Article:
The objective of this application is to investigate glymphatic impairment and cognitive deficits during progression of aging with and without diabetes. Emerging data1-5 indicate that the glymphatic system in the brain mediates the cerebrospinal fluid (CSF)-interstitial (ISF) exchange and solute clearance from the brain parenchyma. However, despite the well-described dysfunction of the glymphatic system in the development of neurodegenerative conditions, there is still no reported study that focuses on the role of the glymphatic system in the development of cognitive impairment during aging and aging with type-2 diabetes (DM). Using non- invasive MRI methodologies to investigate cerebral solute waste clearance in middle-age control and type-2 diabetic (DM) rats, we have found increased impairment of the glymphatic system, as indicated by reduced clearance of interstitial Gd-DTPA in brain parenchyma, primarily in the hippocampus and hypothalamus in DM rats (Fig.2&3)6. In parallel, 3D confocal microscopic analysis of the brain-wide distribution of fluorescent tracers revealed increased delayed clearance of ISF in the hippocampus and hypothalamus from DM rats (Fig.2&3)6. Impairment of the glymphatic system in DM rats was shown to be highly correlated with cognitive deficits as measured by an array of cognitive tests including the Morris Water Maze (MWM) for hippocampal related learning and memory. Importantly, histopathological analysis shows that delayed clearance of interstitial solutes is associated with sporadic cerebral microvascular thrombosis in the hippocampus 2 months after hyperglycemia (15 months from birth), while extensive microvascular thrombosis and para-vascular accumulation of beta- amyloid (A?) are detected at 4 months after induction of hyperglycemia (17 months from birth), suggesting that the impairment of the glymphatic system leads to A? accumulation. Collectively, our preliminary data, for the first time, demonstrate that non-invasive MRI methodologies can detect DM-induced early impairment of the glymphatic system which is highly correlated with hippocampal related dysfunction of learning and memory. Based on our novel preliminary data, we will employ MRI and 3D confocal microscopy to evaluate and quantitatively measure kinetic clearance parameters of the glymphatic system during progression of aging with and without DM (Aim 1). We will then investigate: whether impairment of the glymphatic system predicts cognitive dysfunction, the sensitivity and association between impairment of the glymphatic system, the onset of brain vascular dysfunction, and cognitive deficits during aging with and without DM (Aim 2). Data generated from this application will provide new insights into aging and age-matched DM associated impairment of the glymphatic system and the relationship of the glymphatic system with vascular and cognitive dysfunction.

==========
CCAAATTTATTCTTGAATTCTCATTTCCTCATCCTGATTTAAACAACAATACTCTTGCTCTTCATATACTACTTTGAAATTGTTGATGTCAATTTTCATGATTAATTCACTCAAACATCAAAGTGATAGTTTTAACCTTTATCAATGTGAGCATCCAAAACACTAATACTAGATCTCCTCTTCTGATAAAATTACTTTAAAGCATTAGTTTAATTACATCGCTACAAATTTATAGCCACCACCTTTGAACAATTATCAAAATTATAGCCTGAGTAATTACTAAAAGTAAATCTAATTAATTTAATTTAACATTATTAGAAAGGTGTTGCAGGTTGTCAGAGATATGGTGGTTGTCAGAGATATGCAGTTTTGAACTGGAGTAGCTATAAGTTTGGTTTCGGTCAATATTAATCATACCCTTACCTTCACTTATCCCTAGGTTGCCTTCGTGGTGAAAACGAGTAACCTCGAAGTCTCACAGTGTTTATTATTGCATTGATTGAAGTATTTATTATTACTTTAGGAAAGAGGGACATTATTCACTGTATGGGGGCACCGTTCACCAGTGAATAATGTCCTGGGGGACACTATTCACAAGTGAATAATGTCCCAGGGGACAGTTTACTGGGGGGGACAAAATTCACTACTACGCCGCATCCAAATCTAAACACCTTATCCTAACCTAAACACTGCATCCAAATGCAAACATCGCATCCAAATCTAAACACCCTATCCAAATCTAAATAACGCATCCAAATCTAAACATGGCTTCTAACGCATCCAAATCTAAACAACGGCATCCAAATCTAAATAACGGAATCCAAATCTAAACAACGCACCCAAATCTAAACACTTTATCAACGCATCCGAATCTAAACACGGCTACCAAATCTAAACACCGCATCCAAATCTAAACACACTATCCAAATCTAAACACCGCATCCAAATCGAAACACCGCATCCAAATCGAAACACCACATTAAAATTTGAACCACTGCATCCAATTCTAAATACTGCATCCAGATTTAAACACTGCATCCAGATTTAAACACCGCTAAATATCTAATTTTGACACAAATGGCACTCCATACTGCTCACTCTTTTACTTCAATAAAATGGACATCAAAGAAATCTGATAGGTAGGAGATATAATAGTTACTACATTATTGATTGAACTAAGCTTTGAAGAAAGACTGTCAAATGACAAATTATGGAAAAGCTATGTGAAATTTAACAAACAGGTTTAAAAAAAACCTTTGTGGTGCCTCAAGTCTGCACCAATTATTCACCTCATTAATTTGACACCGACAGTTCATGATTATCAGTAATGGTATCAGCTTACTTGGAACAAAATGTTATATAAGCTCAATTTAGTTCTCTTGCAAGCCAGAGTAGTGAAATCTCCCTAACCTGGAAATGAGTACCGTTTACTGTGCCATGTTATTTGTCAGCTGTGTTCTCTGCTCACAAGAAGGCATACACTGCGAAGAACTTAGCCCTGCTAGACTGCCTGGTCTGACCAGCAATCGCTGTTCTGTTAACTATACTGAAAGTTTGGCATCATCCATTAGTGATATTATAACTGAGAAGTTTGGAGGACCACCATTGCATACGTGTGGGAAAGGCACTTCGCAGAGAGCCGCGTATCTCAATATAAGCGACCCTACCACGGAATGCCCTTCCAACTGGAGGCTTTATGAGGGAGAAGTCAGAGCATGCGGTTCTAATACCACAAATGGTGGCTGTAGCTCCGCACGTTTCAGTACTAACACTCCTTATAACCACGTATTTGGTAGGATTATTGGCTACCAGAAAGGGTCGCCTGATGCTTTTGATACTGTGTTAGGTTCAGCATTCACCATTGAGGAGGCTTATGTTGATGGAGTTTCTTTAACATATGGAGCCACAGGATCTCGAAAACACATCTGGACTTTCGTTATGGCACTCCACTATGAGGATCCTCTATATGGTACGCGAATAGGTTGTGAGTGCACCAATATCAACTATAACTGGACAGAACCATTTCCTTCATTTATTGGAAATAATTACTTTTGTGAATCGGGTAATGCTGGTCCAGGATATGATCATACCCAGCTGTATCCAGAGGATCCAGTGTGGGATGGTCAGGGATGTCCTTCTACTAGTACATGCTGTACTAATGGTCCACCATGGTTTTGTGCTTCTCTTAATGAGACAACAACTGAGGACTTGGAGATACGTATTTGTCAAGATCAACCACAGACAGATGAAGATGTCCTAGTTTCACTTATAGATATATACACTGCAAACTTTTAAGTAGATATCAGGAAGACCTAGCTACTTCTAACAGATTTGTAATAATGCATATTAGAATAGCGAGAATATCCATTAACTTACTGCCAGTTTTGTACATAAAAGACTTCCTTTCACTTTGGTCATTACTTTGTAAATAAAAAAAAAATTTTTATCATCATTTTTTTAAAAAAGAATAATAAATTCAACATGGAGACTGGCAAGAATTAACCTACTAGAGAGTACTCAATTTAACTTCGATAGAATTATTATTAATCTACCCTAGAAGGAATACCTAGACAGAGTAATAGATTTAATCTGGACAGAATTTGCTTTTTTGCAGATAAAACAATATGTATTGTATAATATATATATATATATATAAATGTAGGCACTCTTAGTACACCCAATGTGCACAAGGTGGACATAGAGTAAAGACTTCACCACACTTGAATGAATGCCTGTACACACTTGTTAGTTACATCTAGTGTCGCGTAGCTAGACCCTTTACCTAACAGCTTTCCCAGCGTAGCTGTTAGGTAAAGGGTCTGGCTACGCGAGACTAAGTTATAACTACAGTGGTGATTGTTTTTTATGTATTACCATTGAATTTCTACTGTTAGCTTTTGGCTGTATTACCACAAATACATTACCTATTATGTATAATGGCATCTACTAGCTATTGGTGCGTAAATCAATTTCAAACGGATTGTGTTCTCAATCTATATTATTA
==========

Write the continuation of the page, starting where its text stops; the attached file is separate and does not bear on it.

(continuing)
This application pioneers the investigation and comparison of glymphatic impairment during aging with and without diabetes. Imaging markers of the impairment of the glymphatic system will be developed to identify similarity and differences between aging and diabetes, and to predict cognitive deficits under conditions of aging and diabetes.